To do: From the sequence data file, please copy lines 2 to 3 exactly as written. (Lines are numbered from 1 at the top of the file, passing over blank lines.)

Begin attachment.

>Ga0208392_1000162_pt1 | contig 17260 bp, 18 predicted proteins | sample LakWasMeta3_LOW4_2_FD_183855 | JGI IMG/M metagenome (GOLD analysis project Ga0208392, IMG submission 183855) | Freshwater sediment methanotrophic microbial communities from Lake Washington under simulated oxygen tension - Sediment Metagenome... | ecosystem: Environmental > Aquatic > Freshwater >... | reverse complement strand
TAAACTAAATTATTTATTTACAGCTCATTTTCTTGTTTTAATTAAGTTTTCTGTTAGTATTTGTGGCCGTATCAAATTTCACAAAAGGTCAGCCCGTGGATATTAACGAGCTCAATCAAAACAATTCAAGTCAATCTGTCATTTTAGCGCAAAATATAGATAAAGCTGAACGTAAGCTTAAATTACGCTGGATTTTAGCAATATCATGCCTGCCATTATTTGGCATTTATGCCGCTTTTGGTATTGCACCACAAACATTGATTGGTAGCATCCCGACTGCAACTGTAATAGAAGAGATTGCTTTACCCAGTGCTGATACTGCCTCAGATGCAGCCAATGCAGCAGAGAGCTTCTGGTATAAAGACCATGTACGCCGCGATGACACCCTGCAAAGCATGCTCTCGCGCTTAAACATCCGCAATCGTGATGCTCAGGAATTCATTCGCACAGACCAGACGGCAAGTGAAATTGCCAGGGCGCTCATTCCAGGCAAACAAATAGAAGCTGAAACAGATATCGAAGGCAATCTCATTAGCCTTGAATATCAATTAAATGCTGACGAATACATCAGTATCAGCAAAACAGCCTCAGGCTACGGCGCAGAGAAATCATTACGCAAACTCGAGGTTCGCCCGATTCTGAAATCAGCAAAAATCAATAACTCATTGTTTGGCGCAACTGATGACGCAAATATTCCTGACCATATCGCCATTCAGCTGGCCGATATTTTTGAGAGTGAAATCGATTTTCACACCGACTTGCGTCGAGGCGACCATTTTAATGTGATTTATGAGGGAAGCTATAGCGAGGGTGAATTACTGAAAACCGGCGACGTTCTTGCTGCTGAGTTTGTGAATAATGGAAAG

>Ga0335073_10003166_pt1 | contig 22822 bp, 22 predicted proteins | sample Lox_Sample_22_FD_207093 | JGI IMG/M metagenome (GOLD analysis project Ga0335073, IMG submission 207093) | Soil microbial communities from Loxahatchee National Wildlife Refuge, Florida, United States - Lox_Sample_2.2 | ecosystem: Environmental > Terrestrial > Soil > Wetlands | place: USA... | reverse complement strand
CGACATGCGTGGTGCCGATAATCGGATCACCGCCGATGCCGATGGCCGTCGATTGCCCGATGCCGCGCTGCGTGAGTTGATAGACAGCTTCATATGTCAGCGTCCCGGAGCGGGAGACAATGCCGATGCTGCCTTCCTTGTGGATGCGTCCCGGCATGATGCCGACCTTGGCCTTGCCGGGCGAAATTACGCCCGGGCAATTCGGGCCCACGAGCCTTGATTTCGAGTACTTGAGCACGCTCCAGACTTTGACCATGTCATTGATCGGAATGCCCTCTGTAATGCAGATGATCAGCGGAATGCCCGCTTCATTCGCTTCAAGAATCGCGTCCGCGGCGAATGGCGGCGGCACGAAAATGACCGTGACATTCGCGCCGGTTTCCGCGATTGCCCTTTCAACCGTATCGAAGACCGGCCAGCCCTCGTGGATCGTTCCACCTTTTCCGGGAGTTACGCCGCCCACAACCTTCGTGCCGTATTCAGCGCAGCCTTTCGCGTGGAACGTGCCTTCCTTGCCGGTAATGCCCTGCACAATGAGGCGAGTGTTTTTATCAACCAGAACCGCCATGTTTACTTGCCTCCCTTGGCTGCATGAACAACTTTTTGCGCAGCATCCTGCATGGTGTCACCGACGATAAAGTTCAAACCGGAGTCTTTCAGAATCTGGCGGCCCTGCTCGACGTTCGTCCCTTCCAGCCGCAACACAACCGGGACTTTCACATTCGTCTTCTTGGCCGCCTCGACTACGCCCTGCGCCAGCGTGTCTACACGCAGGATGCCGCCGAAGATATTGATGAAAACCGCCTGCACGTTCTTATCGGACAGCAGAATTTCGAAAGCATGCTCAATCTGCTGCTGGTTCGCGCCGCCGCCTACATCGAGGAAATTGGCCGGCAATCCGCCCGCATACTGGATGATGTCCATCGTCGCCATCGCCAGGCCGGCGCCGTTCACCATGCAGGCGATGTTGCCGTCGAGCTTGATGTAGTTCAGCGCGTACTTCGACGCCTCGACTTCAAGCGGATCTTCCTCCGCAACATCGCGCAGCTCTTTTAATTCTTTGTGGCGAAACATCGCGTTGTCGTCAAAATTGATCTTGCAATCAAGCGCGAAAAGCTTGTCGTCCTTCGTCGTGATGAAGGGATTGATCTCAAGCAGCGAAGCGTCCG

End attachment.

TAAACTAAATTATTTATTTACAGCTCATTTTCTTGTTTTAATTAAGTTTTCTGTTAGTATTTGTGGCCGTATCAAATTTCACAAAAGGTCAGCCCGTGGATATTAACGAGCTCAATCAAAACAATTCAAGTCAATCTGTCATTTTAGCGCAAAATATAGATAAAGCTGAACGTAAGCTTAAATTACGCTGGATTTTAGCAATATCATGCCTGCCATTATTTGGCATTTATGCCGCTTTTGGTATTGCACCACAAACATTGATTGGTAGCATCCCGACTGCAACTGTAATAGAAGAGATTGCTTTACCCAGTGCTGATACTGCCTCAGATGCAGCCAATGCAGCAGAGAGCTTCTGGTATAAAGACCATGTACGCCGCGATGACACCCTGCAAAGCATGCTCTCGCGCTTAAACATCCGCAATCGTGATGCTCAGGAATTCATTCGCACAGACCAGACGGCAAGTGAAATTGCCAGGGCGCTCATTCCAGGCAAACAAATAGAAGCTGAAACAGATATCGAAGGCAATCTCATTAGCCTTGAATATCAATTAAATGCTGACGAATACATCAGTATCAGCAAAACAGCCTCAGGCTACGGCGCAGAGAAATCATTACGCAAACTCGAGGTTCGCCCGATTCTGAAATCAGCAAAAATCAATAACTCATTGTTTGGCGCAACTGATGACGCAAATATTCCTGACCATATCGCCATTCAGCTGGCCGATATTTTTGAGAGTGAAATCGATTTTCACACCGACTTGCGTCGAGGCGACCATTTTAATGTGATTTATGAGGGAAGCTATAGCGAGGGTGAATTACTGAAAACCGGCGACGTTCTTGCTGCTGAGTTTGTGAATAATGGAAAG

>Ga0335073_10003166_pt1 | contig 22822 bp, 22 predicted proteins | sample Lox_Sample_22_FD_207093 | JGI IMG/M metagenome (GOLD analysis project Ga0335073, IMG submission 207093) | Soil microbial communities from Loxahatchee National Wildlife Refuge, Florida, United States - Lox_Sample_2.2 | ecosystem: Environmental > Terrestrial > Soil > Wetlands | place: USA... | reverse complement strand